Our natural tendency is to start with the preservation of the status quo. We have been trained this way. Laurence J. Peter has said: “Bureaucracy defends the status quo long past the time when the quo has lost its status.” We need to regain credibility and relevance in the culture, and we will not do that without first taking the culture seriously. Rethinking threatens to radically change the way our church does just about everything. If you do not find this unsettling, you have yet to grasp what it means. We church folk have a curious comfortable little niche that we need to give away to the world, so that people very unlike us may find the truth of the mission we are on. It is time to give the church back to God; to put the mission ahead of our personal preferences; and to commit to the call to create new places for new people and to revitalize existing congregations in whatever way is best for the church universal.
There is no one program, no single approach, that will bring us to realize our potential. Recreating our church culture is incredibly complicated and difficult work. We need help identifying the links between who we are and whom we are called to serve. It takes time and dedication to the mission. It takes an openness to ideas and practices we have not previously encountered. It means aligning all that we do with the mission; eliminating whatever stands in the way, and whole-heartedly supporting and structuring around those things that connect us with the strangers around us. If we do not do this, and do it well, and soon, this new conference will be short-lived. Let us not be afraid to admit when we do not know what we are doing. Let us get the help we need from those with specialized training, and more importantly from those populations we are called to reach.

Lauren Swanson is a consultant with Strategic Missional Solutions and is available to help your mission-based organization align with its purpose.

Friday, February 4, 2011

Leadership Inspires and Follows Through by Lauren Swanson

In Developing the Leaders Around You, John Maxwell said: “The strength of an organization is a direct result of the strength of its leaders…Everything rises and falls on leadership.” There was a day when we thought that churches succeeded because of their location, and/or the charisma of the pastor(s). We have come to realize that in this day leadership is the key. Churches are in transition. They are either changing rapidly or they are declining. Positive change requires good leadership. Charisma is not enough. It is not enough to entertain, or even inspire. There must be a functional system in place that can use moments of inspiration to bring about transformation.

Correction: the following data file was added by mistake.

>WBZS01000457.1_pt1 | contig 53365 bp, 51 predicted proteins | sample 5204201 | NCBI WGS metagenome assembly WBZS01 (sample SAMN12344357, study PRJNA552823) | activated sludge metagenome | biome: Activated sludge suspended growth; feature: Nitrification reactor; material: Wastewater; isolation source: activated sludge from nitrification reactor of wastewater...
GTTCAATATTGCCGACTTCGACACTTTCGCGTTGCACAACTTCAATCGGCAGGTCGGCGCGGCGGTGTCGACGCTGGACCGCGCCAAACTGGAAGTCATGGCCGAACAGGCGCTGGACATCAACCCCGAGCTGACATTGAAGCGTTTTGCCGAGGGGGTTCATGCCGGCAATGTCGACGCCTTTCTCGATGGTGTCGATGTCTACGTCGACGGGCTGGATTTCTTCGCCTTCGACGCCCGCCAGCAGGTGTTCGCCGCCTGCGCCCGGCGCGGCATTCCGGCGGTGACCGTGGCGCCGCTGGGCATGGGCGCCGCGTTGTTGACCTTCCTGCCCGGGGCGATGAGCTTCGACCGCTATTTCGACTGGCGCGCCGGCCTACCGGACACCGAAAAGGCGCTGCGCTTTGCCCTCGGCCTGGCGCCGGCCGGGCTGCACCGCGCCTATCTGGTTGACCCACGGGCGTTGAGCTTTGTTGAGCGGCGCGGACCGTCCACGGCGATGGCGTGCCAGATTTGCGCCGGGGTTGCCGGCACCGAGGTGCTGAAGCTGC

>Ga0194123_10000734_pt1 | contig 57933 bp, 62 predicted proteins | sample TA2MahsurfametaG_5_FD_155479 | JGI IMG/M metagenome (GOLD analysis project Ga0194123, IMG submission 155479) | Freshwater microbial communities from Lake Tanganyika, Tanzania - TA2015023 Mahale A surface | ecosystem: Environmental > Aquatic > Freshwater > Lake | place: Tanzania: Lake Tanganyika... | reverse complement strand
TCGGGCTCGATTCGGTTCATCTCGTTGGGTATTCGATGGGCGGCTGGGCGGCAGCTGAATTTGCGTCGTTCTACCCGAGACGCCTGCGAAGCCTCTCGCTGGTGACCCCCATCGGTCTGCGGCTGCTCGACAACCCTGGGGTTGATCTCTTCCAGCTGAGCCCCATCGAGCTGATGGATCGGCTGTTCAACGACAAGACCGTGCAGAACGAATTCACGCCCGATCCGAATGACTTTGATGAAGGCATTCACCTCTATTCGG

Douglas Anderson, the director of the Rueben Job Center, coined this much quoted maxim: “Events inspire; processes transform.” Have you ever sent people off to trainings or events, had them return on fire with enthusiasm, only to find that nothing comes of it? Perhaps you have experienced that yourself. We design events with great speakers, powerful worship, and impressive crowds. It is easy to get swept up in the excitement. Indeed we need these experiences to energize us. But if there is no plan of action around the visions discovered there, the fire is short-lived.

Prov 16:15 (The Message) "Good tempered leaders invigorate lives; they’re like spring rain and sunshine." Spring rain and sunshine are on-going needs for growing plants; God supplies, and plants thrive. Likewise, leaders must institute processes for nurturing growth in the long run, well beyond the planting of the seed. Leaders must stayed attuned to the progress being made and adjust to evolving needs of their organizations.

I have discovered another important principle: Transformational processes require mileposts for accountability. Laying out a plan to realize an inspired vision is a great thing to do, but will result in transformation only if the journey proceeds. Someone needs to be responsible to systematically ask how the voyage is going. Only then can needed course corrections be identified, and failing components be replaced or repaired. Leaders that are not only inspirational, but also skilled at seeing the progress of transformation objectively, are of the highest value.

So when you have folks on fire with ideas, ask the question, “So, now what?” Set a process in motion with mileposts of accountability. Fan those flames and direct that energy toward a well-articulated goal. That’s what good leadership does. That’s how transformations are born.

Friday, November 5, 2010

It's a Rocky Road to the Promised Land